Quebec to Fund Reopening of Asbestos Mine
Amid strong opposition from public health experts, human rights advocates, and one of Quebec’s largest unions, Quebec government officials have decided to move forward with funding the expansion of Canada’s last remaining asbestos mine, AOL News reports.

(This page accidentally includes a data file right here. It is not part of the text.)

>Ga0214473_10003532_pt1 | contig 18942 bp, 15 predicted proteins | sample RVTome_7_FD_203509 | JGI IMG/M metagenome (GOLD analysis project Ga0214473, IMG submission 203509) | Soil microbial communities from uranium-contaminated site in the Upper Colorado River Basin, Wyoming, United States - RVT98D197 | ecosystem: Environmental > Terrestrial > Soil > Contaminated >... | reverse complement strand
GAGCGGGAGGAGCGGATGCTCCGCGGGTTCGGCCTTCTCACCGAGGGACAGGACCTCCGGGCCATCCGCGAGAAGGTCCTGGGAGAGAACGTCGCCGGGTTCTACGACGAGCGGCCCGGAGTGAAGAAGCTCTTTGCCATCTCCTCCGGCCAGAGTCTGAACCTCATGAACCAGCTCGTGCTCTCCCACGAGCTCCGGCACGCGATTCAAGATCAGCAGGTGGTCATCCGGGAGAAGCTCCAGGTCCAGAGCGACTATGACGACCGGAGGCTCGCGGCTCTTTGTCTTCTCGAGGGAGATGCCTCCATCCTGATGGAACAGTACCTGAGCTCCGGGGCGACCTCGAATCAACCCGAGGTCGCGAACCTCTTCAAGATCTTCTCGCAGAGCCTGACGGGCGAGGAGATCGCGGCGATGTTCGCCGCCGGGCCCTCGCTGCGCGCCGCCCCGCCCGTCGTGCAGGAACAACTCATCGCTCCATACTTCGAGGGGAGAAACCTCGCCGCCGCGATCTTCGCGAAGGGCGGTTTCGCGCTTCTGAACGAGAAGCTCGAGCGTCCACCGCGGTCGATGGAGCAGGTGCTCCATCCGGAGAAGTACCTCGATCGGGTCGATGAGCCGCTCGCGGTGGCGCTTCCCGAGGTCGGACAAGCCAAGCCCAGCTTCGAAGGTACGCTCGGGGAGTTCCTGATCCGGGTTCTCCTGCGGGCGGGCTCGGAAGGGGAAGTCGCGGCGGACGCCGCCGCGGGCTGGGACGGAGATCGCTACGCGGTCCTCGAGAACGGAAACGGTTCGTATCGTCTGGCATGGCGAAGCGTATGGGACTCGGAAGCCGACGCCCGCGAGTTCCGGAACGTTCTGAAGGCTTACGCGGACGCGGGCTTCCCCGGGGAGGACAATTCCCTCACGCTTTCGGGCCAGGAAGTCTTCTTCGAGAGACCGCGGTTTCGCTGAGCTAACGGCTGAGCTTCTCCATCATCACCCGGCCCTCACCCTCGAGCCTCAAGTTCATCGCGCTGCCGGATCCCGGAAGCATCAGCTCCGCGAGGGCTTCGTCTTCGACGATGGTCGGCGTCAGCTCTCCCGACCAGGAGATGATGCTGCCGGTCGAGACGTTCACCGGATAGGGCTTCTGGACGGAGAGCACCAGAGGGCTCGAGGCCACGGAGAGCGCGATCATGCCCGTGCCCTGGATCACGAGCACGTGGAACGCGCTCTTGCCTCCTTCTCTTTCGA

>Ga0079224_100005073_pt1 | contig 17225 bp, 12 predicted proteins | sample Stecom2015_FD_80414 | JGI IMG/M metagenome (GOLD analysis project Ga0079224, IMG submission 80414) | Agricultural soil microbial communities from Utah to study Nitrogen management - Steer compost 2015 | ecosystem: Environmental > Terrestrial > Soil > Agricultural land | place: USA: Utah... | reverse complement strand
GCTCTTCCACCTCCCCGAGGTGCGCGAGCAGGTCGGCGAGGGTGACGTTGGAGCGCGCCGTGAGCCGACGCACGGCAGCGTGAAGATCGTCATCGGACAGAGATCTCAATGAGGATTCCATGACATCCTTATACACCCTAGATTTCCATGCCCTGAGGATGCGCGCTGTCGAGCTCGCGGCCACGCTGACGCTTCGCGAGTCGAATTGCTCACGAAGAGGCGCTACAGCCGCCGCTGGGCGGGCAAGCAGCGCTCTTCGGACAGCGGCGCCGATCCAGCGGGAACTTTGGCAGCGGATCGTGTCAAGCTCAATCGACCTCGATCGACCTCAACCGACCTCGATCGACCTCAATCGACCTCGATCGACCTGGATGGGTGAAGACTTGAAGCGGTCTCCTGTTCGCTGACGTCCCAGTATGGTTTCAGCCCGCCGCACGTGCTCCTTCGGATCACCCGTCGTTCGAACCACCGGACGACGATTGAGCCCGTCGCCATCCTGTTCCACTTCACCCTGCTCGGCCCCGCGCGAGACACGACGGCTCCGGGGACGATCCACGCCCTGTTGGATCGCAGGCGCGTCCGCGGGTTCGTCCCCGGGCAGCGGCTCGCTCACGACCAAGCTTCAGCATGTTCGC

The news source explains that a previous vote by representatives of the 300,000-member Quebec Confederation of National Trade Unions strongly opposed the expansion of the Jeffrey Mine. The Jeffrey Mine is located approximately an hour’s drive from the Vermont-Canada border, and is said to be the world’s largest chrysotile asbestos pit. AOL News reports that the chrysotile asbestos from the Jeffrey Mine will be almost exclusively shipped to Third World nations, where asbestos cement plants are currently being constructed. Montreal-based entrepreneur, Baljit Chadha, along with a syndicate of Indian investors, has been lobbying hard for a $57 million dollar loan, explains AOL News. Chadha, according to AOL, has been shipping Canadian asbestos to India and other countries for 15 years. With the help of this loan, “he promises to supply much of the world's asbestos market for at least 25 years,” the news source reports. Despite the Chrysotile Institute of Montreal’s claims that the chrysotile form of asbestos are not harmful, AOL reports protests of the substance’s mining and export continue. Furthermore, AOL reports that “demonstrations against exporting the Canadian asbestos still continue in the streets of Indian villages, where children protest against the building of local plants that will produce asbestos cement pipe and roofing and siding building material.” The AOL News article goes on to quote Dr. Aubrey Miller, a senior medical advisor for the U.S. National Institute of Environmental Health Sciences, as stating that “there is no safe level of asbestos exposure, and even at very low concentrations in products it can result in big exposures [and disease].” AOL News also reports claims from the World Health Organization (WHO), explaining they have “documented evidence that no type or quantity of asbestos can be safely used.” WHO also claims “some experts believe the lethal fibers will take 10 million lives by 2030,” the news source explains. AOL News also reports that Kathleen Ruff, a leading Canadian human rights advocate, stated that “Canada is becoming known as the worldwide asbestos pusher and as an enemy of global public health.” It remains uncertain what the reopening of the Jeffrey Mine and the subsequent exportation of asbestos will mean for worldwide health, as well as Canada’s reputation in the global marketplace. Reference: Schneider, Andrew. (April 15, 2011). “Despite Pleas, Quebec to Fund Canada’s Last Asbestos Mine.” Retrieved on May 9, 2011 from AOL News